Tuesday, July 20, 2010

Something of a Miracle in Rome

Something extraordinary happened to me yesterday that has left in me in such awe that I can’t stop thinking about it. As I mentioned before, yesterday was our wedding anniversary and the Diplomat and I, dressed to the nines, decided to take a stroll to Fontana di Trevi, which we had not yet seen and find a nice little place for dinner. We found the fountain, which was indeed breathtaking (as were the crowds of tourists and tchochke peddlers). After admiring it for a few rapturous moments while trying not to sweat profusely in my swanky dress, I noticed a church right across from the Fountain. Now, keep in mind, when you are in Rome, there are churches on every corner; sometimes, there are two per corner and at times even two churches joined into one! So, there was no reason at all for me to want to go into this one in particular, it wsan't evebn mentioned in my trusty guide; it certainly was not anything special from the outside. Yet, I decided I absolutely wanted to go inside and see it. The Diplomat (who typically grumbles about every single new church I drag him into) agreed without a single word. Once inside, I immediately noticed the smell of incense typical only in Orthodox Churches. I was convinced we were in one. I approached the altar and to my utmost astonishment, I noticed a marble slab of stone with an inscription in Bulgarian, telling us that the church was given to the Bulgarian people from Pope Paul John II to worship. So, somehow, unwittingly, unknowingly, by sheer luck or Godly inspiration, of all churches in Rome, I had walked into the Bulgarian church (for those of you still wondering, I am Bulgarian by birth). I was spellbound and reduced to tears.
And to make this even more amazing, let me tell you more. Earlier that day, after visiting the amazing Roman baths of Caracalla, I dragged the Diplomat to Santa Maria Maggiore, a magnificent church close to the hotel. Once there, I reflected that we had seen a whole lot of Catholic churches lately and that I have been feeling the need to visit an Orthodox one to light up a candle. I wished in my head to have the opportunity to do so very soon. Well, that same night, the opportunity came to me at St. Cyril and Methodius near Trevi Fountain. The second reason this is entirely extraordinary is that, before going out to dinner that night, my mom called me and among other interesting news of Son’s daily potty routine, mentioned to me that the Bulgarian venerable PM had been to Rome a day ago and dedicated a marble plaque in some church. Well, the church I was in WAS that church. The marble slab of stone I mentioned WAS that same plaque he dedicated. This is too much to be pure coincidence. I truly believe that God works in mysterious ways.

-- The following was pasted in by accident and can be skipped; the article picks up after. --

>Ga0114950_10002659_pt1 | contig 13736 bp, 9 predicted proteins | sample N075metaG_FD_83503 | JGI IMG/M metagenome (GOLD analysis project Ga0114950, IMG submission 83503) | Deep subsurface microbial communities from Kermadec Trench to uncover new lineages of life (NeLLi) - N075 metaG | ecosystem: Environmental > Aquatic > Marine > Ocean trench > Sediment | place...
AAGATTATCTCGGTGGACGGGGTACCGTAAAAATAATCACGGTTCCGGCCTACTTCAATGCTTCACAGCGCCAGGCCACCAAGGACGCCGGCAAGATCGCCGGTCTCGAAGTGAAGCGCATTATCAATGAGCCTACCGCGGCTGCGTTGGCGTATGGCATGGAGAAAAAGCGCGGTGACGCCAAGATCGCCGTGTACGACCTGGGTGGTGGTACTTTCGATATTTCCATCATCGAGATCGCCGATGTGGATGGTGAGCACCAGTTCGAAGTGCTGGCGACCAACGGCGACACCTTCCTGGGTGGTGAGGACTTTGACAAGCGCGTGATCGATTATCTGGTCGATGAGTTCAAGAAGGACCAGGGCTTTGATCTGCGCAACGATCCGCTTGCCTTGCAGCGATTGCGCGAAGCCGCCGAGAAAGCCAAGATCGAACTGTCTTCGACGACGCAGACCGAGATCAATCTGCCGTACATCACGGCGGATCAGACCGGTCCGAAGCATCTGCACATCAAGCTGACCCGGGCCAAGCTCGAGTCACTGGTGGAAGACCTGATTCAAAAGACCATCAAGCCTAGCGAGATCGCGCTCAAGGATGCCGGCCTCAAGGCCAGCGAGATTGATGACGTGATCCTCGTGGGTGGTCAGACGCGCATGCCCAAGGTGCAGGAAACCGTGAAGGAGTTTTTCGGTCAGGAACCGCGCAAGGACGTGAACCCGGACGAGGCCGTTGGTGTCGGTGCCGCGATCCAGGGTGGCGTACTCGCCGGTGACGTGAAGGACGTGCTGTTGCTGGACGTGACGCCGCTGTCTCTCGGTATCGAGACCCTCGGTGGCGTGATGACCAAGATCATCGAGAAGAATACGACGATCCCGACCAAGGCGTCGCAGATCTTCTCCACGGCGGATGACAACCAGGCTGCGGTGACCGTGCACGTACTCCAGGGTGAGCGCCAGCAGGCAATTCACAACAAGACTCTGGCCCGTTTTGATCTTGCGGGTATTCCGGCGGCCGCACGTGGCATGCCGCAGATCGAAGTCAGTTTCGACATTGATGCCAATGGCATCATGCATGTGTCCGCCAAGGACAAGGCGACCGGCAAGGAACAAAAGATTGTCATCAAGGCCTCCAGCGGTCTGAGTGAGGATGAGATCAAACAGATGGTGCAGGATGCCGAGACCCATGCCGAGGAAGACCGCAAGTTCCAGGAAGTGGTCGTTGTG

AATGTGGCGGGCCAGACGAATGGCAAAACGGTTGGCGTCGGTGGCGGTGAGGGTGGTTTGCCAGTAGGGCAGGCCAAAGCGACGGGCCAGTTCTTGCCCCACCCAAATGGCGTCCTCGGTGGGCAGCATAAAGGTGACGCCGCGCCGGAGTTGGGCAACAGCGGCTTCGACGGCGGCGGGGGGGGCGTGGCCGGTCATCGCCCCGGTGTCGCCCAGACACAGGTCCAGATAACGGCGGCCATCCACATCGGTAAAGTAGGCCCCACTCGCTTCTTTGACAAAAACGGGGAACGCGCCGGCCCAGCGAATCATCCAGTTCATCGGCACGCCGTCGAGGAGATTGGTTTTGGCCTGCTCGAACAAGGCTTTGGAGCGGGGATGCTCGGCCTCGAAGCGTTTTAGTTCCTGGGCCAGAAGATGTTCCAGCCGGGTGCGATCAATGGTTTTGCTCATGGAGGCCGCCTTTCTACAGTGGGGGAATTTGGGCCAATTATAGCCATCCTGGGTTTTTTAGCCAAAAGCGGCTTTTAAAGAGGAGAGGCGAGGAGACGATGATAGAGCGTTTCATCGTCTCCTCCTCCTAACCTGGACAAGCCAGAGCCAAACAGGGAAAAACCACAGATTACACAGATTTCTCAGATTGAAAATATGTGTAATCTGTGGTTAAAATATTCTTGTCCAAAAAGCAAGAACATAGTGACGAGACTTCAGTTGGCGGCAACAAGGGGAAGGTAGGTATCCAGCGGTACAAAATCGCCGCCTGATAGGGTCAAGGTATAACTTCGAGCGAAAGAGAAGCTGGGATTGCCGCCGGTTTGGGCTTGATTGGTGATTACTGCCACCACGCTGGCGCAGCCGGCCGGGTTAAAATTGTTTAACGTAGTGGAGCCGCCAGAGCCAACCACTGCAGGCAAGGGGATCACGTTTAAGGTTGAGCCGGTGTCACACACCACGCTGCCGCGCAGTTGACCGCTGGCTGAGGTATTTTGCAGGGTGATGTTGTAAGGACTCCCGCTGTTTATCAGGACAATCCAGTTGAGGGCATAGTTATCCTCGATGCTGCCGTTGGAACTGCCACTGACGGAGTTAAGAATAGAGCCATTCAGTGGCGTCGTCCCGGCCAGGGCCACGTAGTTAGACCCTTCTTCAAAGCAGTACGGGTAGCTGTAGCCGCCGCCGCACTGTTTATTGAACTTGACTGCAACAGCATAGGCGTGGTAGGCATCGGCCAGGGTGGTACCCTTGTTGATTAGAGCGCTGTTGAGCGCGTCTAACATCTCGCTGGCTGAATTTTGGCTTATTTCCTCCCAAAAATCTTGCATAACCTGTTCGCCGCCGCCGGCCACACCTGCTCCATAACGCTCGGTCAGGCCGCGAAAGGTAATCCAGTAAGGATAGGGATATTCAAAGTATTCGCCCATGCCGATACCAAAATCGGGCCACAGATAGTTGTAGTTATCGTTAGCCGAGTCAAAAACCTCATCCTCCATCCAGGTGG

We arrived in Venezia tonight. This is possibly the most beautiful city I have seen in my life.


  1. Pretty neat! I'm going to have to check that church out when we go to Rome.

  2. Yes. I agree that mysterious are the God's ways. He always fulfills what we desire, both good and bad, some immediately and some in later life, or even in later births(as per hindy philosophy. That is the reason people should wish for good things for themeselves and others. I am more happy that you both got blessed on the marriage day this way. God's ways are always inscrutable, but ultimately for Good.

  3. @Dani: certainly go, it is in such a central place and the church is lovely. The priest is really pleasant and rather passionate--he gave me a 30 min sermon on purity of the soul, living the good life, going to church and regular confession and communion.

    @Appa: yes, I loved that it happened on our anniversary!